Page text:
Prior studies, especially in the ESRD literature, have emphasized that serum albumin concentration correlates not only with lower protein intake, but also with inflammation, the severity of which can be assessed using a metric such as level of C-reactive protein (CRP), an acute phase reactant [1113]. We therefore undertook the current study to better understand the potential contributions of GI symptoms and inflammation on the association of kidney function and serum albumin levels in CKD.


Study population

This was a cross-sectional analysis of baseline data from the Chronic Renal Insufficiency Cohort (CRIC) study. CRIC is a multi-center observational study of 3,939 adults aged 21 to 74 years old at baseline with mild to moderate CKD with estimated GFR (eGFR) ranging from 20–70 ml/min/1.73 m2. The eGFR was estimated using the MDRD equation. Participants were recruited from seven clinical centers (13 recruitment sites) throughout the United States from 2003 through 2008. The study design, methods, baseline characteristics, the inclusion and exclusion criteria have been previously described [14, 15]. The study was approved by the local institutional review boards at the CRIC data coordinating center (University of Pennsylvania) and recruitment sites (University of Pennsylvania, John Hopkins University, University of Maryland, University Hospitals of Cleveland Case Medical Center, MetroHealth Medical Center, Cleveland Clinical Foundation, St. John’s Health System, Wayne State University, University of Michigan at Ann Arbor, University of Illinois at Chicago, Tulane University, Kaiser Permanente of Northern California and University of California, San Francisco). All CRIC participants gave informed written consent for the collection of information for the purpose of research.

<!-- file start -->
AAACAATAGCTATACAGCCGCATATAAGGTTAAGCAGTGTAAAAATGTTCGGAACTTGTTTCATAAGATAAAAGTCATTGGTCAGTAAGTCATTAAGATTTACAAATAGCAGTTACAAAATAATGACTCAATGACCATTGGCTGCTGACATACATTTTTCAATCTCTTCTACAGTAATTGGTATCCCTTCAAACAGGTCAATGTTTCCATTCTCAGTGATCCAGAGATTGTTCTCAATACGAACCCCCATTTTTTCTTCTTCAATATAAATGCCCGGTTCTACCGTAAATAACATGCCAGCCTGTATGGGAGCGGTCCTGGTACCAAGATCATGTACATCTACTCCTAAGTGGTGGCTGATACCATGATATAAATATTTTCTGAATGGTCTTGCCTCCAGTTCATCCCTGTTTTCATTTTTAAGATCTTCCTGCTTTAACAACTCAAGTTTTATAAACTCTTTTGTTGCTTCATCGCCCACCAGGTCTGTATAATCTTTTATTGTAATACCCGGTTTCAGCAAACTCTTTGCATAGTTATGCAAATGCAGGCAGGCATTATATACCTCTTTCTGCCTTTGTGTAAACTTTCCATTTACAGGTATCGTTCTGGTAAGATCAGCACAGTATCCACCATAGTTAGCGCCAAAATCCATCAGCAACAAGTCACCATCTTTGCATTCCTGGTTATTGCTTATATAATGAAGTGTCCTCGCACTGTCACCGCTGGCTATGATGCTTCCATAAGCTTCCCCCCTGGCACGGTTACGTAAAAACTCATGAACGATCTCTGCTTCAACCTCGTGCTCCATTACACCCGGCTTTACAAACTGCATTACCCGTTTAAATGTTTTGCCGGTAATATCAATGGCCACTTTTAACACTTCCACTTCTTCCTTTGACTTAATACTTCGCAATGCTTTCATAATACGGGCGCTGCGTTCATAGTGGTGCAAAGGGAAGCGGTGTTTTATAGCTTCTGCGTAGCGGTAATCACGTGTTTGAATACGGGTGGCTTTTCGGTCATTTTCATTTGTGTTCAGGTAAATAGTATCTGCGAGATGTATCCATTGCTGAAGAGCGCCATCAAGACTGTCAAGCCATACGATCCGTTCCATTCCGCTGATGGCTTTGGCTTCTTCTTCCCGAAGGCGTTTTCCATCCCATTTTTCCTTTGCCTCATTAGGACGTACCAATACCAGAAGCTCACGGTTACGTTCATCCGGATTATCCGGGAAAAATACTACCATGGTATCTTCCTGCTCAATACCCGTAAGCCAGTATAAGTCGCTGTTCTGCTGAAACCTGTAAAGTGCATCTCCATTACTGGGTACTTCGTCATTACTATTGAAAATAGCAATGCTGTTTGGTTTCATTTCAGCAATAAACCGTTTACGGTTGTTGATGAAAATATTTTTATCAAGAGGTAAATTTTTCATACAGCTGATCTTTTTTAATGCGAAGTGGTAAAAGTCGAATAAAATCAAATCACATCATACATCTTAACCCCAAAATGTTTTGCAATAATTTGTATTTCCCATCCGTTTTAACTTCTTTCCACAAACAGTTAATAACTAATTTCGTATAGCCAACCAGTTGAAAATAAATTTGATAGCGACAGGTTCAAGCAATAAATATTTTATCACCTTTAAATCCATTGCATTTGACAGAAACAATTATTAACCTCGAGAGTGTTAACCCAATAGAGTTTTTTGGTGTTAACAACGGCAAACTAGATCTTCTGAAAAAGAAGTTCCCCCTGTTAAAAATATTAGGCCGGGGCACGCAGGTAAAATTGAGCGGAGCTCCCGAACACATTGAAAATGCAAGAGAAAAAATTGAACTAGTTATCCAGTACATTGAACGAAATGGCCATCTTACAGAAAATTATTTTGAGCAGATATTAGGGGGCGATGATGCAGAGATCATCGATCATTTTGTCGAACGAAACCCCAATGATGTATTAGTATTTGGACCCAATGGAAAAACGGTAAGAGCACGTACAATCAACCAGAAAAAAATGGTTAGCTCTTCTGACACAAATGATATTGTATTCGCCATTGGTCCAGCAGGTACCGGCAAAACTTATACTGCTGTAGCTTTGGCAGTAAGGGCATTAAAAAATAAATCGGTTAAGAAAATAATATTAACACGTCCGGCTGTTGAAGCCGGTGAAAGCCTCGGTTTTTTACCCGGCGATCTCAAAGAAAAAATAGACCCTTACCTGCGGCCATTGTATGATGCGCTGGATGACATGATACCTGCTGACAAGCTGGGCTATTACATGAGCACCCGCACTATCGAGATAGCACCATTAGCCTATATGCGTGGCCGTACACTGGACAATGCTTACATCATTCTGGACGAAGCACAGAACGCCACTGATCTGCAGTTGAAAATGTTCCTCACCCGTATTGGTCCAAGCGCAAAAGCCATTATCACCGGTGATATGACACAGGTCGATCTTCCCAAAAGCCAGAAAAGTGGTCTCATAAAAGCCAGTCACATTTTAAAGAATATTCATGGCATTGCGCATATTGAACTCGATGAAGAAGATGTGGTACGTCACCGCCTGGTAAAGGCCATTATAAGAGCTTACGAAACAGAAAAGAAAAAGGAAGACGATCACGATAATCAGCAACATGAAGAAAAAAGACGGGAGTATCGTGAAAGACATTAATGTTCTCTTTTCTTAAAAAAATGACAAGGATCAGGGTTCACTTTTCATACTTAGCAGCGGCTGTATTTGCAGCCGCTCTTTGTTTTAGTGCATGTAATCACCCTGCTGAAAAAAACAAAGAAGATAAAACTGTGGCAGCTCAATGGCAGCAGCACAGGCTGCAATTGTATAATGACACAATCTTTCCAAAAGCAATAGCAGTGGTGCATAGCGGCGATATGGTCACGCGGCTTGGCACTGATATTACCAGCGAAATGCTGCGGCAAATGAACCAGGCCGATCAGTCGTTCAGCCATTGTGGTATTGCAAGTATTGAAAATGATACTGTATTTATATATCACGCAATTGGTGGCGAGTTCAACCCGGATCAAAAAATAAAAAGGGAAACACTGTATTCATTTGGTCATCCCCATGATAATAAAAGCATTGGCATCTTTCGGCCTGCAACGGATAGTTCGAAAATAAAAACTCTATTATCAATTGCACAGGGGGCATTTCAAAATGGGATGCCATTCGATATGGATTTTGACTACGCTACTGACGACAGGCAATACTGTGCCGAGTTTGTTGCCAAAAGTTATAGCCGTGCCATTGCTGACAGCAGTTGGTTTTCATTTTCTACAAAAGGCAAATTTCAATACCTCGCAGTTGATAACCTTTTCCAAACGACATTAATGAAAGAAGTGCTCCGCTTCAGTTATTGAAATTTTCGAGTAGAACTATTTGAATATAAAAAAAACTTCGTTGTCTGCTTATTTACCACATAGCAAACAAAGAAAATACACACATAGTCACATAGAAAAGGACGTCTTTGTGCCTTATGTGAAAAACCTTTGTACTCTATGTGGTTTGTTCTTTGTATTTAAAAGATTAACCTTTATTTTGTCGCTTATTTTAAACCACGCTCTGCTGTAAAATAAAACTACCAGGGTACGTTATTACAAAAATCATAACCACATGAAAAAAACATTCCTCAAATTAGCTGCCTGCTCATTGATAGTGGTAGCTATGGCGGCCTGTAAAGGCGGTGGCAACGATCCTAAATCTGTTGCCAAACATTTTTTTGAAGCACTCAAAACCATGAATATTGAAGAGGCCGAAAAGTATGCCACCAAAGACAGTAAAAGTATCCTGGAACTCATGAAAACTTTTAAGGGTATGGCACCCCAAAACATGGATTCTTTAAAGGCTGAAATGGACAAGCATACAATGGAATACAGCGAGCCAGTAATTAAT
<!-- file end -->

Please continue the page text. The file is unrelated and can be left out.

All CRIC participants had symptoms assessed at baseline using the MDRD study Patient Symptom Form [10] described below. No specific dietary instructions were given to enrollees by study investigators. After excluding (overlapping) CRIC participants who did not complete the Patient Symptom Form (n = 22) or had missing serum albumin/CRP (n = 65), or missing 24-hour urine urea, urine protein, urine albumin quantification (n = 263) or missing height and weight information (n = 10), our final study size was 3,599 (see Additional file 1: Figure S1).

Assessment of GI symptoms